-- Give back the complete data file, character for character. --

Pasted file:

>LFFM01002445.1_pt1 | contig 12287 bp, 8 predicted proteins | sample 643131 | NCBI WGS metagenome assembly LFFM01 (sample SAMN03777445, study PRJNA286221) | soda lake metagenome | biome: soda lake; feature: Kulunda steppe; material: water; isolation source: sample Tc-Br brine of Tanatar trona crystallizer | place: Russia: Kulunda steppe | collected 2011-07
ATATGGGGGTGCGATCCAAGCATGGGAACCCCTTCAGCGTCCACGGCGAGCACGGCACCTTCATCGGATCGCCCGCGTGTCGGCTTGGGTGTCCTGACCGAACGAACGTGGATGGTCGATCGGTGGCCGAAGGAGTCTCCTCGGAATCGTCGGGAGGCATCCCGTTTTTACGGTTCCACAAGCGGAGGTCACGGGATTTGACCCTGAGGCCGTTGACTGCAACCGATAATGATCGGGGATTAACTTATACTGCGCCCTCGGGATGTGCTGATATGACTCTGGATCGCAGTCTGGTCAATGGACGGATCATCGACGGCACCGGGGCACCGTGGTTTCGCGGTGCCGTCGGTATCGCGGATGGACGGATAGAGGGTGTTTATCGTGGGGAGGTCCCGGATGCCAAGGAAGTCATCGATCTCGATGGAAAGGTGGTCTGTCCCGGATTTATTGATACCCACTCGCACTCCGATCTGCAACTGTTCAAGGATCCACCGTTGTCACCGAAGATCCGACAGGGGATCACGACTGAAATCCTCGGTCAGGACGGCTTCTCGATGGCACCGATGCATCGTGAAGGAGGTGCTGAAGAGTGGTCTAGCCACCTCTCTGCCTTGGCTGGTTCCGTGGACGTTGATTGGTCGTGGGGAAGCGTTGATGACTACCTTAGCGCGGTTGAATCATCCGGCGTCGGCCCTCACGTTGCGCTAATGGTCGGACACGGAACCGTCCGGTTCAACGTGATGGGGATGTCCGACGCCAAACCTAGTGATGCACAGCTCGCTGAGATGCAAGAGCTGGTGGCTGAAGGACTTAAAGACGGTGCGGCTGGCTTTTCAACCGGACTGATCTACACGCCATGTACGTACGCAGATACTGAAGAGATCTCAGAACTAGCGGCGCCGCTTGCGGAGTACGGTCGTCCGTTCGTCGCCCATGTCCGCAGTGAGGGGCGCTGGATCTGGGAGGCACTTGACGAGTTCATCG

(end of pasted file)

>LFFM01002445.1_pt1 | contig 12287 bp, 8 predicted proteins | sample 643131 | NCBI WGS metagenome assembly LFFM01 (sample SAMN03777445, study PRJNA286221) | soda lake metagenome | biome: soda lake; feature: Kulunda steppe; material: water; isolation source: sample Tc-Br brine of Tanatar trona crystallizer | place: Russia: Kulunda steppe | collected 2011-07
ATATGGGGGTGCGATCCAAGCATGGGAACCCCTTCAGCGTCCACGGCGAGCACGGCACCTTCATCGGATCGCCCGCGTGTCGGCTTGGGTGTCCTGACCGAACGAACGTGGATGGTCGATCGGTGGCCGAAGGAGTCTCCTCGGAATCGTCGGGAGGCATCCCGTTTTTACGGTTCCACAAGCGGAGGTCACGGGATTTGACCCTGAGGCCGTTGACTGCAACCGATAATGATCGGGGATTAACTTATACTGCGCCCTCGGGATGTGCTGATATGACTCTGGATCGCAGTCTGGTCAATGGACGGATCATCGACGGCACCGGGGCACCGTGGTTTCGCGGTGCCGTCGGTATCGCGGATGGACGGATAGAGGGTGTTTATCGTGGGGAGGTCCCGGATGCCAAGGAAGTCATCGATCTCGATGGAAAGGTGGTCTGTCCCGGATTTATTGATACCCACTCGCACTCCGATCTGCAACTGTTCAAGGATCCACCGTTGTCACCGAAGATCCGACAGGGGATCACGACTGAAATCCTCGGTCAGGACGGCTTCTCGATGGCACCGATGCATCGTGAAGGAGGTGCTGAAGAGTGGTCTAGCCACCTCTCTGCCTTGGCTGGTTCCGTGGACGTTGATTGGTCGTGGGGAAGCGTTGATGACTACCTTAGCGCGGTTGAATCATCCGGCGTCGGCCCTCACGTTGCGCTAATGGTCGGACACGGAACCGTCCGGTTCAACGTGATGGGGATGTCCGACGCCAAACCTAGTGATGCACAGCTCGCTGAGATGCAAGAGCTGGTGGCTGAAGGACTTAAAGACGGTGCGGCTGGCTTTTCAACCGGACTGATCTACACGCCATGTACGTACGCAGATACTGAAGAGATCTCAGAACTAGCGGCGCCGCTTGCGGAGTACGGTCGTCCGTTCGTCGCCCATGTCCGCAGTGAGGGGCGCTGGATCTGGGAGGCACTTGACGAGTTCATCG